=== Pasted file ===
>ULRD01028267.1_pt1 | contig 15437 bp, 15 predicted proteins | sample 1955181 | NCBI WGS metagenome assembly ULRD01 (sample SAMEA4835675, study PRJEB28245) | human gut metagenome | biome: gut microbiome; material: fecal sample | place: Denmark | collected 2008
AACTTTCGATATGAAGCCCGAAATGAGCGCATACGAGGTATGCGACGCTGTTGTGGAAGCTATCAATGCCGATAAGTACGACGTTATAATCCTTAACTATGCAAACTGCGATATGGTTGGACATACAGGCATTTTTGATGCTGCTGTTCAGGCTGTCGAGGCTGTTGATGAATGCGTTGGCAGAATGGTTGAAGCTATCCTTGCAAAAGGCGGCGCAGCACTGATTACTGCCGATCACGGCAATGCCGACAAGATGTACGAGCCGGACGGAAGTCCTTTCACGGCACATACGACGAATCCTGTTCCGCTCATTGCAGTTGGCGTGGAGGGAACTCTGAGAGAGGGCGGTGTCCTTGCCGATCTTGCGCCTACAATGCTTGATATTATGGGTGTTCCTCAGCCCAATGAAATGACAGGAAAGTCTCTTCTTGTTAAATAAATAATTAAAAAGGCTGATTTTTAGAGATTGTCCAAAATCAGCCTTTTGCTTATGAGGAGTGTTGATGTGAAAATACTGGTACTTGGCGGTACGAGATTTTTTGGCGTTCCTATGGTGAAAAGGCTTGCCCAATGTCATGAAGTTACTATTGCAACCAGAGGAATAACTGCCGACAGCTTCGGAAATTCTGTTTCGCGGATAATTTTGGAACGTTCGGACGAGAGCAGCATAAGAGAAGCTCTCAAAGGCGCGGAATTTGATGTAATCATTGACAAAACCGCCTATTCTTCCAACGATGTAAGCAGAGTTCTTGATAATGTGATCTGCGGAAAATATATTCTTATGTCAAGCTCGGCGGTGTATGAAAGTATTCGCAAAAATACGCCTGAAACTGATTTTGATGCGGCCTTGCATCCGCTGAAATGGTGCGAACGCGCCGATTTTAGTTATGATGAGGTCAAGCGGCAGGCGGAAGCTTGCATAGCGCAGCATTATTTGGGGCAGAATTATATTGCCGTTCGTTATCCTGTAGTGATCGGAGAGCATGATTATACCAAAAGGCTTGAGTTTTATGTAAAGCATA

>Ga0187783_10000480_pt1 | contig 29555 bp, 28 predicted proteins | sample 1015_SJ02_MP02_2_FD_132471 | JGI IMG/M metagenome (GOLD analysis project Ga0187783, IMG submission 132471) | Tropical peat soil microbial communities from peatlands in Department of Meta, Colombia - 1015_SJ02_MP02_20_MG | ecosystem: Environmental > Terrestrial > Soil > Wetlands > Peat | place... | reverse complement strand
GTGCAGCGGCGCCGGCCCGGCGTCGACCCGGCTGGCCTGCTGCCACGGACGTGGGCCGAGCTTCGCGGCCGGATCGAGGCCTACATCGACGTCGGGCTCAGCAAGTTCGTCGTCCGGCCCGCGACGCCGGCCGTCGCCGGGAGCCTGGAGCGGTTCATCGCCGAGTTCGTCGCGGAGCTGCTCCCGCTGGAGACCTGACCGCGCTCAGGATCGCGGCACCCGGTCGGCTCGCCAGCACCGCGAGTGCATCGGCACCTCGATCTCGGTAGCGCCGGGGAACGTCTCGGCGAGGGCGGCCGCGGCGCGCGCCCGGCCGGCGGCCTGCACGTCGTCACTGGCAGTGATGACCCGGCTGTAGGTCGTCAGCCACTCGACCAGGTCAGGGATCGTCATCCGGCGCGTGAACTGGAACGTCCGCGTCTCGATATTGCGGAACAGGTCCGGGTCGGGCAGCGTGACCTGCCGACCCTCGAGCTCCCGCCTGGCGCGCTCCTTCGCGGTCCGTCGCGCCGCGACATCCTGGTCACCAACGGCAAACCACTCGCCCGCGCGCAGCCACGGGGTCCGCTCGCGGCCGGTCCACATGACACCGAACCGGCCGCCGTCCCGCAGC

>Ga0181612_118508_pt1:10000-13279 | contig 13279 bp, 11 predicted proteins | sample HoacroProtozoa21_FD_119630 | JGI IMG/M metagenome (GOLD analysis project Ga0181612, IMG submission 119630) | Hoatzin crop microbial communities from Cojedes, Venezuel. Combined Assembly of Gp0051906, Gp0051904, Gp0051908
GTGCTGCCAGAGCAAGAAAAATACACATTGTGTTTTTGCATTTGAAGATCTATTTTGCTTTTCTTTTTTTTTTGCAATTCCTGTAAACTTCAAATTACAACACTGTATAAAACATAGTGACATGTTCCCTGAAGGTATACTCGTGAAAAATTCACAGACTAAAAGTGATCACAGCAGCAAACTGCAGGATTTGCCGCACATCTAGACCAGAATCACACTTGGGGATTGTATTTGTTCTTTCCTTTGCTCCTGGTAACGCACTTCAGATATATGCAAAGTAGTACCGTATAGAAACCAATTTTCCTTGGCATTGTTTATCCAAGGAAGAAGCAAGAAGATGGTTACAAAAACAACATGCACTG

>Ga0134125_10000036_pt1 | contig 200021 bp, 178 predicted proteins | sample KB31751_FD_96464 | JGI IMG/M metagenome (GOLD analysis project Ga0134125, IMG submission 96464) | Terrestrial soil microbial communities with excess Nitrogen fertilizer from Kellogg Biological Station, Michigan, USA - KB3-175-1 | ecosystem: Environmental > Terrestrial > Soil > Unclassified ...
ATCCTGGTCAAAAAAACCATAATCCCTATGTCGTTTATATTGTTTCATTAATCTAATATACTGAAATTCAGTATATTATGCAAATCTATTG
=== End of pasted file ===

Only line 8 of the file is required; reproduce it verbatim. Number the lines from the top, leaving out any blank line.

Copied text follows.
ATCCTGGTCAAAAAAACCATAATCCCTATGTCGTTTATATTGTTTCATTAATCTAATATACTGAAATTCAGTATATTATGCAAATCTATTG